The objectives of the risk management approach in the <Project Title> Project are to identify, assess and mitigate risks where possible and to continually monitor risks throughout the remainder of the project as other risks or threats emerge or a risk’s impact or likelihood changes.
As risk management is an ongoing process over the life of a project, this Risk Management Plan and Risk Register must be considered a ‘snap shot’ of relevant risks at one point in time.
Where required, the process of risk identification, assessment and the development of countermeasures will involve consultation with the Steering Committee members, the <Project Title> Reference Group, other relevant stakeholders and Project team members.
Risk Assessment
Identification

Please Identify minimum 5
In this section specify:
1.Risk Trigger – Consider what might be a ‘trigger’ event or threat (eg. ‘poor quality materials causes costs to rise’) – several triggers may reveal the same inherent risk;
2. Risk Identification Identify the risk – use a ‘newspaper headline’ style statement – short, sharp and snappy (eg. ‘budget blow out’)
3. Risk Description describe the nature of the risk
4. Risk Impact the impact on the project if the risk is not mitigated or managed (eg. project delayed or abandoned, expenditure to date wasted, outcomes not realised, government embarrassed etc).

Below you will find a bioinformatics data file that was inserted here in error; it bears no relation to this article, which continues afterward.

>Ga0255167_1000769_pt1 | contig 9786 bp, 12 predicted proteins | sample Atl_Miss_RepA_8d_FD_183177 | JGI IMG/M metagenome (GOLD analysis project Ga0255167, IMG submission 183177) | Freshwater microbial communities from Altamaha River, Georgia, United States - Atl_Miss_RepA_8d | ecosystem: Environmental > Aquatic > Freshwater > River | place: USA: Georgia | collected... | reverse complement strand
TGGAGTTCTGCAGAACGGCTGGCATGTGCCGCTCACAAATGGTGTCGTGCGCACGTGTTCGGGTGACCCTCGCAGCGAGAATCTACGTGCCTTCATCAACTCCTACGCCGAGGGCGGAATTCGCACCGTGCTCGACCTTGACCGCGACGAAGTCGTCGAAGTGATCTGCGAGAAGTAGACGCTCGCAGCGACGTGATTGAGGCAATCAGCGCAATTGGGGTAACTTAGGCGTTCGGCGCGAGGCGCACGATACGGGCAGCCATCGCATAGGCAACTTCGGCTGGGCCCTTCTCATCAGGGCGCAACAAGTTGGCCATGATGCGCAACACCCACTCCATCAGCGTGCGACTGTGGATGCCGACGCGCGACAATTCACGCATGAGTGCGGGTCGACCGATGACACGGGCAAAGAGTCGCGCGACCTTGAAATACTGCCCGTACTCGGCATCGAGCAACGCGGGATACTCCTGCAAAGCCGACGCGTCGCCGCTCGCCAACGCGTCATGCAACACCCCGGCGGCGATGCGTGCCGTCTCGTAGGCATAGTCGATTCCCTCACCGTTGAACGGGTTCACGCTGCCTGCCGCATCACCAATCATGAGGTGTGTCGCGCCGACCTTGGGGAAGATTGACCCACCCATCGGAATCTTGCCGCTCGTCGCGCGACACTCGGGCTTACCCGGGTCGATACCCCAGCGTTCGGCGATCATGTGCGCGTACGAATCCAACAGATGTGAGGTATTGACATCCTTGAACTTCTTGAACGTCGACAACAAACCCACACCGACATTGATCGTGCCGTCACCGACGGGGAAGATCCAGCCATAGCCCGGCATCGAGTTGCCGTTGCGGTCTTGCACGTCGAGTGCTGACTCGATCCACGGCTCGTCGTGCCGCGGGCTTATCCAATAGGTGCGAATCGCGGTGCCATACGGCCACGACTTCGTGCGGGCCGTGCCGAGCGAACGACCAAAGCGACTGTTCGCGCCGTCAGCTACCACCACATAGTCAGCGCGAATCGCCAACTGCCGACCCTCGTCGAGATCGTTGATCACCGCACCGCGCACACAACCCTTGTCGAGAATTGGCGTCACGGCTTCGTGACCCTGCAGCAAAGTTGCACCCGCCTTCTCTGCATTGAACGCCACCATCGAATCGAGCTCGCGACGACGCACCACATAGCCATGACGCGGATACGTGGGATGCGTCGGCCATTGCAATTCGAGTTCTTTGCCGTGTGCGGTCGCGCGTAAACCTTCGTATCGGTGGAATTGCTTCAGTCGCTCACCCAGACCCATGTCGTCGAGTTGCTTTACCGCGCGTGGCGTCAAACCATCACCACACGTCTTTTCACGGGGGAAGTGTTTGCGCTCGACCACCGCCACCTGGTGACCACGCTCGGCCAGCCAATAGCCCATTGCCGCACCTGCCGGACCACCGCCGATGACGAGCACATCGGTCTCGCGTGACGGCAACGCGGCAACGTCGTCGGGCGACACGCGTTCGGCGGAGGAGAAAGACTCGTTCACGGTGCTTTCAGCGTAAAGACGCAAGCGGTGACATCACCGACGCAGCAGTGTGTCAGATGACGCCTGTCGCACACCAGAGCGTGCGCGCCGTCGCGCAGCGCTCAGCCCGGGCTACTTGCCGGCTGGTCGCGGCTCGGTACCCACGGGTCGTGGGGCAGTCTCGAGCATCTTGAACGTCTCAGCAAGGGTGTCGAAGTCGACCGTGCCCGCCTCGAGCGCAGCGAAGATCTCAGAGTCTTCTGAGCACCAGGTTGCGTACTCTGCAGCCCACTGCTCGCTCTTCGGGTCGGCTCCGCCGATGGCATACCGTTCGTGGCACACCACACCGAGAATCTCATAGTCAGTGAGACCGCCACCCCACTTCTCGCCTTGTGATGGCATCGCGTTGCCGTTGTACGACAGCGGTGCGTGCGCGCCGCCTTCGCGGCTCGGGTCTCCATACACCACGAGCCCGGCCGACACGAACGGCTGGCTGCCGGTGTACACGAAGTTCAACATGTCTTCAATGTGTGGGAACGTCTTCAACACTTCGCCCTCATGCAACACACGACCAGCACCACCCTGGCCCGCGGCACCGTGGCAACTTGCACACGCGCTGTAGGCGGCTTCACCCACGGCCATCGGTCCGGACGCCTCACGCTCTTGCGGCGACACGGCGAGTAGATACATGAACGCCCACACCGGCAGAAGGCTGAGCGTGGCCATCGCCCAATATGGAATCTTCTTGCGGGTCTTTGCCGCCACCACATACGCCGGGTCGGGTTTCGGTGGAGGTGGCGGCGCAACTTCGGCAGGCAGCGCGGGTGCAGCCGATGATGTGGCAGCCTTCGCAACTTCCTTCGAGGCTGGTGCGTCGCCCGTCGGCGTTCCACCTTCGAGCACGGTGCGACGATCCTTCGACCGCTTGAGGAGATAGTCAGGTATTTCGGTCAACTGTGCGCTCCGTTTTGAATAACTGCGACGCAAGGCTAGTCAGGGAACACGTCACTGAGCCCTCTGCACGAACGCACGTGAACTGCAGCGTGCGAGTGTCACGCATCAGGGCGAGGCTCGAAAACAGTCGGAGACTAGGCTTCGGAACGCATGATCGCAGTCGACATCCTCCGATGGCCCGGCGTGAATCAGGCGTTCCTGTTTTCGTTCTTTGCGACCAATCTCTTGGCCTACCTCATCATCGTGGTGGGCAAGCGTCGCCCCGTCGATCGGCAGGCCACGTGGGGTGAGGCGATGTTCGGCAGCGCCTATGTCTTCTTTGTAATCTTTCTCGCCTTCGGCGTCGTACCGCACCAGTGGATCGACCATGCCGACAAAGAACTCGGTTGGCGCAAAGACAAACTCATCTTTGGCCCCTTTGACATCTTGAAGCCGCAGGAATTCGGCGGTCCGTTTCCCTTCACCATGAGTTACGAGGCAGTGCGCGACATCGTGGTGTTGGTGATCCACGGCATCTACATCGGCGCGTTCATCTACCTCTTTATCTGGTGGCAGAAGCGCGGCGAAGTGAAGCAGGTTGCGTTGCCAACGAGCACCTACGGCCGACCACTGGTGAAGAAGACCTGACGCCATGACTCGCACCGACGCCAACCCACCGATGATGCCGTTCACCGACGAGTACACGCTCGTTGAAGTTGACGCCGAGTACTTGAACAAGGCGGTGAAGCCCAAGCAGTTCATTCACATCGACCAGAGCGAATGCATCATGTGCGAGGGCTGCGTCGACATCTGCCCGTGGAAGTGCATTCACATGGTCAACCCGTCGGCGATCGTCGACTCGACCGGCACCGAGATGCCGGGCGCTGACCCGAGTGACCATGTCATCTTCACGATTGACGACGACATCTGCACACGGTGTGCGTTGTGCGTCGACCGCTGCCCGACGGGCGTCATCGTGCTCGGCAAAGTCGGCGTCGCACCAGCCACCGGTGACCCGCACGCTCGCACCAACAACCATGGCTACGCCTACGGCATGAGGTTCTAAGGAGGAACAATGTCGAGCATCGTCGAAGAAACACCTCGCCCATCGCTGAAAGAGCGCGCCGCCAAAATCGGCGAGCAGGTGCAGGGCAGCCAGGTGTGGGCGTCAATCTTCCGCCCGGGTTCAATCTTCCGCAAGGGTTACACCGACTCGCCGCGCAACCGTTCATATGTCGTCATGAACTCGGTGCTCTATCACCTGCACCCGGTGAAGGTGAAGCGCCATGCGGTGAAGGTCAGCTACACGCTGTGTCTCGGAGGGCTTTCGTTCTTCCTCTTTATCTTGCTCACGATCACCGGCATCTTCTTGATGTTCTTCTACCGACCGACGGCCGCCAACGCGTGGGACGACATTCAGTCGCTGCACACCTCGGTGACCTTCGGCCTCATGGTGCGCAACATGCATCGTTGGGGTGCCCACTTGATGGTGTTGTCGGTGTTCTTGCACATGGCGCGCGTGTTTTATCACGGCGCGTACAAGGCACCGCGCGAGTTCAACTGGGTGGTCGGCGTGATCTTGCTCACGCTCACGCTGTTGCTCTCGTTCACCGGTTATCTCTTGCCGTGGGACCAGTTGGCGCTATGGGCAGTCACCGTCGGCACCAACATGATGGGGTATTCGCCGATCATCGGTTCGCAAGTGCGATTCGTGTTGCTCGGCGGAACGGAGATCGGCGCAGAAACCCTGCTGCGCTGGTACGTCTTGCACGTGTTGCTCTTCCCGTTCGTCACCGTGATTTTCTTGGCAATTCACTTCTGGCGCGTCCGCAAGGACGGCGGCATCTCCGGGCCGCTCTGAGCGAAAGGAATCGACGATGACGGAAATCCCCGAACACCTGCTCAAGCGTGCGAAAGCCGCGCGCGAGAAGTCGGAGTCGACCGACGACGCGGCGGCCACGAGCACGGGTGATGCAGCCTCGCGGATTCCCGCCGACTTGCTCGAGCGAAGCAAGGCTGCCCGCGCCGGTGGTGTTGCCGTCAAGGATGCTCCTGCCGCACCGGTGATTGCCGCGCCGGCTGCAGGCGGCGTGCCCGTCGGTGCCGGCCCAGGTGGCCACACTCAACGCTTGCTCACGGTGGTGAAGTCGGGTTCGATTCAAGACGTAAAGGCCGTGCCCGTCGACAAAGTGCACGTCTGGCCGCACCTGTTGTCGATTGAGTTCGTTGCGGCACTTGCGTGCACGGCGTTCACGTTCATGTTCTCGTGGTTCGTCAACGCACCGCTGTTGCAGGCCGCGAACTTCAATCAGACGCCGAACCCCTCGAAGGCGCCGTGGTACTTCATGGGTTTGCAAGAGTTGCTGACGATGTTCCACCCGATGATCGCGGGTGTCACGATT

what risk identification process has been undertaken (ie. brainstorm, facilitated session, scan by Project Manager etc);
any categories used to assist in the identification or relevant risks;
when the risk identification process occurred; and
who was involved.
Analysis and Evaluation
Once risks have been identified they must be analysed by determining how they might affect the success of the project. Generally the impact of a risk will realise one or any combination of the following consequences:
Project outcomes (benefits) are delayed or reduced;
Project output quality is reduced;
Timeframes are extended;
Costs are increased.
EG –
Identify Risk
Consequences
Eg High Staff Turnover
Project outcomes (benefits) are delayed or reduced; Project output quality is reduced; Timeframes are extended; Costs are increased.

Once analysed, risks should be evaluated to determine the likelihoodof a risk or threat being realised and the seriousness, or impact, should the risk occur.
‘Likelihood’ is a qualitative measure of probability to express the strength of our belief that the threat will emerge (generally ranked as Low (L), Medium (M) or High (H)). 
‘Seriousness’is a qualitative measure of negative impact to convey the overall loss of value from a project if the threat emerges, based on the extent of the damage (generally ranked as Low (L), Medium (M), High (H) or Extreme). 
From this risks will be graded as A, B, C, D or N according to the following matrix:
Likelihood
Seriousness

Low
Medium
High
EXTREME
Low
N
D
C
A
Medium
D
C
B
A
High
C
B